Moving on....... We flew from Majuro to Kwajalein, which is the army base.  President and Sister  Weir and a couple of missionaries going back to Lae Island also accompanied us.   There we were met by a member whose husband is the Doctor on the base, Kathy Skinner. We also met another couple the Soks as we were loading up our luggage. Yay, American people we can get to know!  We took advantage of the food on base and had a nice Subway sandwich before loading onto the ferry for Ebeye.  Ebeye is a tiny island that services Kwajalein.  Actually it is full of the island people that were kicked off the base and told they couldn't live there any more.  Makes one not so proud to be an American when you find out things like that.  So, they all live crowded on this tiny island no larger than a mile.  10,000 people live here, of which about 1,500 of them work at the base.  Some of the  others work locally at the small shops, what few there are, and the rest are supported by those few that do work.  The main roads are paved with sidewalks, but to get to most of the homes you have to wind through narrow alley ways to reach the homes.  The surface there is either gravel or dirt.  Once in a while someone actually has concrete.  Most are tiny homes, with barely any furniture, if any at all.  Most of them sit on the floor, and expect you to sit on the floor with them, too. That concrete is hard!  The majority of the homes have no plumbing, or just a hose, so I guess my apartment is a palace!  Can't post any pics yet, but Check out Facebook.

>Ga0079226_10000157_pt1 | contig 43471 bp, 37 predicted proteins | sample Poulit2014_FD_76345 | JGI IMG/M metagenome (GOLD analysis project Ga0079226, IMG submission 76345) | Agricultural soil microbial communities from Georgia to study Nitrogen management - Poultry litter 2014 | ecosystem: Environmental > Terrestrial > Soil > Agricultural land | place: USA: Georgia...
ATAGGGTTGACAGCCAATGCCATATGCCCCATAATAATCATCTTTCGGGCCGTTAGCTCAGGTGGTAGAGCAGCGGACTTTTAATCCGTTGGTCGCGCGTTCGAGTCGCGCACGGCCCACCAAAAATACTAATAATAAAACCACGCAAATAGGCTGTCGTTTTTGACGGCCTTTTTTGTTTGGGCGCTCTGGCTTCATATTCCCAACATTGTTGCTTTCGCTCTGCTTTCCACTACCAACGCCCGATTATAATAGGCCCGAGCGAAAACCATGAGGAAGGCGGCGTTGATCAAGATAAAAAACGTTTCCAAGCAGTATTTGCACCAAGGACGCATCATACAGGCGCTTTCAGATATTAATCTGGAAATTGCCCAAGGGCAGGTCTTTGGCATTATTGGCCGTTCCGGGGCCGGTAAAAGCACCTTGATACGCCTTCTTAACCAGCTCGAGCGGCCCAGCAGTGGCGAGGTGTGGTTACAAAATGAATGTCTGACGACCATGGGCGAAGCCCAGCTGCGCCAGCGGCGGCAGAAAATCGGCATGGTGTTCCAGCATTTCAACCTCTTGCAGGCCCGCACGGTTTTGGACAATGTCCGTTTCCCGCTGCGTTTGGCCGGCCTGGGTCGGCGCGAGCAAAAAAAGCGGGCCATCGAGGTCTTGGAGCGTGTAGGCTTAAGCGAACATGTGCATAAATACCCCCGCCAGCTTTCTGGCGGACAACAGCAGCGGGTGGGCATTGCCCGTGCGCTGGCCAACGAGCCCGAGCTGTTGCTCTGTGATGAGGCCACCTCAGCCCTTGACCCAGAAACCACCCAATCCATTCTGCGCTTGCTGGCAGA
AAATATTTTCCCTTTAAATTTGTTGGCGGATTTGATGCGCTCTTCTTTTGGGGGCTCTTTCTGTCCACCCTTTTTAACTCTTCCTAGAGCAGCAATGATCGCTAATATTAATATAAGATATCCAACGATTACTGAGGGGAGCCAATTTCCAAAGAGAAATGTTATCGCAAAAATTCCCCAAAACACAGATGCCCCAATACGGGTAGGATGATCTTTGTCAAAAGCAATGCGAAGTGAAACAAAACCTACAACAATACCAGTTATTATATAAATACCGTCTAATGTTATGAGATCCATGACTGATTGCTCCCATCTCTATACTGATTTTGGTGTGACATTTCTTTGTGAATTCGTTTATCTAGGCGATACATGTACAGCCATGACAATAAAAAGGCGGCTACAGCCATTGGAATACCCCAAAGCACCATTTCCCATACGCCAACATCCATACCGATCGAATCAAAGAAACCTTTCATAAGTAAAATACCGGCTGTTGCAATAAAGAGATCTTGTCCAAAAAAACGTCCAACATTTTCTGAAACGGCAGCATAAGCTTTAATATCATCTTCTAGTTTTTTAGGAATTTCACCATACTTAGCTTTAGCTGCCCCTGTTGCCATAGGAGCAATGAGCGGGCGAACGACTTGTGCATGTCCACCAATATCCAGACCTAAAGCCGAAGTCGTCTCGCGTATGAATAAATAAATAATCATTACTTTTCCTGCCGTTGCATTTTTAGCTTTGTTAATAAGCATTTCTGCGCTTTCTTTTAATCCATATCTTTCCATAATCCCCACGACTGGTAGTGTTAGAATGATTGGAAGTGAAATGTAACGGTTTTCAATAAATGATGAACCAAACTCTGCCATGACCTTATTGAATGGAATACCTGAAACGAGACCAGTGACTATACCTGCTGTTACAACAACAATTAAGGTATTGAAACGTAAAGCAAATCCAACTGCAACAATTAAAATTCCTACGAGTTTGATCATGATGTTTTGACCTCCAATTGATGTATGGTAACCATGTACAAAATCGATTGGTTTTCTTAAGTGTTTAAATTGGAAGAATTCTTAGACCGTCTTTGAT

Saturday, October 26, 2013